Since first taking the road in 1988, the Potawatomi Trail of Death Caravan has tried to give attendees a small sense of the extensive landscape covered by the Indian Potawatomi on the Trail of Death in 1838. Crossing four states on a forced march lead by American soldiers, the Potawatomi of the time traversed the still largely wild lands of Indian, Illinois, and Missouri before their stop in Sugar Creek, Kansas.
There were few markers in 1988 to show the trail, but over the years descendants of the tribe as well as the Potawatomi Trail of Death Association have helped mark stopping points along the way. According to Potawatomi Trail of Death Association Treasurer and Fulton County Indiana Historian Shirley Willard, there are more than 80 historical markers and 150 historical highway signs along the trail, all paid for through donations by volunteers.
“I worked with the Potawatomi for more than 30 years to commemorate and mark the 1838 Trail of Death from Indiana to Kansas. It is one of the best marked historic trails in the world,” said Willard in a press release.
Though less well known than the more famous Trail of Tears of the Cherokee Nation, the experiences of the Trail of Death are etched in the history of the tribe that is today known as the Citizen Potawatomi Nation. The deaths of 42 Potawatomi along the 660 mile forced march, which lasted two months in cold fall weather in 1838, remain poignant reminders of the lethal nature of the journey.
After the most recent caravan in 2013, Willard and other volunteer members of the Potawatomi Trail of Death Association, including many Citizen Potawatomi, began working with YourStory Digital Productions on a documentary commemorating its memory. Directed by Susan Green and narrated by Willard, the documentary reveals the story of the Potawatomi on the trail according to journal entries kept by participants and later recollections. The film also intersperses interviews with living Citizen Potawatomi Nation members who were in attendance at the 2013 caravan ceremony which culminated in a stop at the former Sugar Creek reservation in eastern Kansas.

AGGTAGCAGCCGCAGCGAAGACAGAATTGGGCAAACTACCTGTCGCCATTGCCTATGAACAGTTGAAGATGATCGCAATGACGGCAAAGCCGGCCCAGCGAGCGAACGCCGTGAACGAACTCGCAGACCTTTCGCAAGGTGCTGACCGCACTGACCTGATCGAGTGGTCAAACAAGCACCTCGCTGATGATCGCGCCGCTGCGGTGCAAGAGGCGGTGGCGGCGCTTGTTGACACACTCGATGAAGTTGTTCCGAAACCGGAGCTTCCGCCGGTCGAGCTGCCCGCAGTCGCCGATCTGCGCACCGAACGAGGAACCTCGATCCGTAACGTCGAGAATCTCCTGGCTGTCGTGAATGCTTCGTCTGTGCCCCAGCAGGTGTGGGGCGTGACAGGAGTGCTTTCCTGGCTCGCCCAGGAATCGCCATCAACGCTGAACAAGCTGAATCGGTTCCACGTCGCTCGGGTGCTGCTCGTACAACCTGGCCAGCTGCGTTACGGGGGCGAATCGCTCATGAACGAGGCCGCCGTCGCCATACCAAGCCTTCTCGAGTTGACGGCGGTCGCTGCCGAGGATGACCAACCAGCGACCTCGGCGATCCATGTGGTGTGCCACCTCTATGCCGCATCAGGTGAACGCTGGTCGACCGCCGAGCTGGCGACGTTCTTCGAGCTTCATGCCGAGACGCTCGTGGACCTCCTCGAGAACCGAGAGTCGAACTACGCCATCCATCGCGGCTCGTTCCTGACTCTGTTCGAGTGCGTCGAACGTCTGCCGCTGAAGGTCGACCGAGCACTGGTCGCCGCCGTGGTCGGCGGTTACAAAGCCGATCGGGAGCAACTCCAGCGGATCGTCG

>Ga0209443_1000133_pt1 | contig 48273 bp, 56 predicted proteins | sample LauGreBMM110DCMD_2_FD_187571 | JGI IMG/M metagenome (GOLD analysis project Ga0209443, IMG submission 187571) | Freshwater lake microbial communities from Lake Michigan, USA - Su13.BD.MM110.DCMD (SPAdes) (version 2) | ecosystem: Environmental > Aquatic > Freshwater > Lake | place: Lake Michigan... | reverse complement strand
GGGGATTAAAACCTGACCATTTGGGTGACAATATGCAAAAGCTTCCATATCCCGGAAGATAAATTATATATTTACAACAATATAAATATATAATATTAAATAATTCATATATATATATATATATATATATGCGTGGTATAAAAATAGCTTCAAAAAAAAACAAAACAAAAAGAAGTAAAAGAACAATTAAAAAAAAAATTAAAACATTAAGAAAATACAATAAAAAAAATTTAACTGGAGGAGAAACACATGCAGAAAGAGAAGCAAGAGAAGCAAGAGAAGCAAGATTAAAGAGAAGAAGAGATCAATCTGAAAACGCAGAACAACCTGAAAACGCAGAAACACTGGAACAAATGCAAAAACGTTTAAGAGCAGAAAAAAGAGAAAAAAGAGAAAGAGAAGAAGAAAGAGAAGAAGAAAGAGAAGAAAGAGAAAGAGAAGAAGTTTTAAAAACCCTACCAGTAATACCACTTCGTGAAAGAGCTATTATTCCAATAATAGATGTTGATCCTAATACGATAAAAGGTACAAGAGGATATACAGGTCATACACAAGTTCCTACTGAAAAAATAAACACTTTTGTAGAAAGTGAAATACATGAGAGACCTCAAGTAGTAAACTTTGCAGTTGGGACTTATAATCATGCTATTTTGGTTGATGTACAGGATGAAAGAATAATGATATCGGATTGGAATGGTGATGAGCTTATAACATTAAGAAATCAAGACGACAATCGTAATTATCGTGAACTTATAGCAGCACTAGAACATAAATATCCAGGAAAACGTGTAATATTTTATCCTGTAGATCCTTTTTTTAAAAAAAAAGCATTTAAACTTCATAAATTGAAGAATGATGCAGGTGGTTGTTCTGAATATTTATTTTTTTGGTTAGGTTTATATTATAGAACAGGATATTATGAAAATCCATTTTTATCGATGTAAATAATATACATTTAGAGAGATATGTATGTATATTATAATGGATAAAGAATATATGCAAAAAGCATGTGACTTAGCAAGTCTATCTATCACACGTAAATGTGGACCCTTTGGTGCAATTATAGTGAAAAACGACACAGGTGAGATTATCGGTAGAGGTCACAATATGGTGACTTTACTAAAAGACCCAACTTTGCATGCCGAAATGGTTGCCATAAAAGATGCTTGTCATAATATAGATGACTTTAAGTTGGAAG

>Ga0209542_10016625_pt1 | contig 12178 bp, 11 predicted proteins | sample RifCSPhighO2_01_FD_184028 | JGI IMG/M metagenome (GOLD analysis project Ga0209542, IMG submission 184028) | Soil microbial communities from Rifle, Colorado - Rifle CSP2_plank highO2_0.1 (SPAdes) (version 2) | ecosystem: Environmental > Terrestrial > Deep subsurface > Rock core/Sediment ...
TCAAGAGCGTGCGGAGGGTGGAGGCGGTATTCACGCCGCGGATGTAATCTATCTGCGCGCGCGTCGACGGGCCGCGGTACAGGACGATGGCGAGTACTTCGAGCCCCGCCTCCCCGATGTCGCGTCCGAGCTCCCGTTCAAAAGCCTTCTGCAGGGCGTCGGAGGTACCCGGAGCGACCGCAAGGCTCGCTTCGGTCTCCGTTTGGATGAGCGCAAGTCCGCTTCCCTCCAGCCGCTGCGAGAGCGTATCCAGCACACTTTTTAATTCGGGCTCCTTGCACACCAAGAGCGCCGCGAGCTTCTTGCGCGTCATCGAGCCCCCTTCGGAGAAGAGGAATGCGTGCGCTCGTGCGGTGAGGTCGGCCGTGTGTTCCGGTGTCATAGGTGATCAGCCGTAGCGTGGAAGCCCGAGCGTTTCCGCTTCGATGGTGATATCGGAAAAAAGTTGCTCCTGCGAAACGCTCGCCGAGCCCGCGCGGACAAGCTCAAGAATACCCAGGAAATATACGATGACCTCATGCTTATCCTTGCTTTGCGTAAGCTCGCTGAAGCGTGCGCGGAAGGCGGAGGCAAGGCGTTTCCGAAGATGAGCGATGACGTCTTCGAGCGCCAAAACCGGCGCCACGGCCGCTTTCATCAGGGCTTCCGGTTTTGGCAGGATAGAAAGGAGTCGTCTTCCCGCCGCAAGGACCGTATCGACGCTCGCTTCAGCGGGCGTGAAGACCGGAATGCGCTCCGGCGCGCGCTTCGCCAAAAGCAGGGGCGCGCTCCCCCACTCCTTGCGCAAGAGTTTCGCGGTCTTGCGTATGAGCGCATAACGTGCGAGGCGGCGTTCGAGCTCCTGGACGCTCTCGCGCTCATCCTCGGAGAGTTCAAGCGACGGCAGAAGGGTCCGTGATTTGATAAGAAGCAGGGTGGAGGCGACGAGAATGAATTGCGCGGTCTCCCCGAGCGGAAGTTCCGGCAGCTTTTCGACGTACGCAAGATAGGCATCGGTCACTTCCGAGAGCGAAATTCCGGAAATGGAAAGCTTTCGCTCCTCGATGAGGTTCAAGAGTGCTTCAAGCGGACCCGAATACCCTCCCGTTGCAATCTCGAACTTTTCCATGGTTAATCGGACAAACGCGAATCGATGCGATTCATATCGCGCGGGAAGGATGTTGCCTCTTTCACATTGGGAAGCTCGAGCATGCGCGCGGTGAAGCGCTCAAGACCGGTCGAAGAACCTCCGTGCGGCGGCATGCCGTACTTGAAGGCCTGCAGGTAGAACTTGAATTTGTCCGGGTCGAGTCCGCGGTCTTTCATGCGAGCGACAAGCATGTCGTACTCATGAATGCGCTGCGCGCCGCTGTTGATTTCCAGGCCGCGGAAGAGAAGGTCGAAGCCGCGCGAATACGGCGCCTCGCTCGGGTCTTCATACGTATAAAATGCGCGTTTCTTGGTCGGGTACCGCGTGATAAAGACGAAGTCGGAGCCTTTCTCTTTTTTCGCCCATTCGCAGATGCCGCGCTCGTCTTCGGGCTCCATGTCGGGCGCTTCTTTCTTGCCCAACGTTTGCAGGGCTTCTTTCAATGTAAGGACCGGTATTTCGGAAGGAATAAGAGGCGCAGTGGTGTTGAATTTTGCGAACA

Descendants of the Trail of Death retrace their journey, discover long held memories from folks along the way and receive unexpected receptions as they stop at each original campsite. Potawatomi participants include Bill Wamego and family, George Godfrey, Sister Virginia Pearl, Bob Pearl, Jon Boursaw, Tom Hamilton, Susan Campbell, Tracy and Erin Locke, and others. The documentary’s trailer can be viewed at Facebook.com/LikeBirdsinaWindStorm.
The film is available for purchase by the public. To order a copy for $15, send a check to Potawatomi Trail of Death Association, c/o Shirley Willard, 3063 S 425 E, Rochester IN 46975.
Libraries, schools and museums in Indiana are also set to receive free copies of the documentary while supplies last. To learn more about the Potawatomi Trail of Death, visit www.potawatomi.org/culture/trail-of-death, www.potawatomitda.org or potawatomiheritage.org.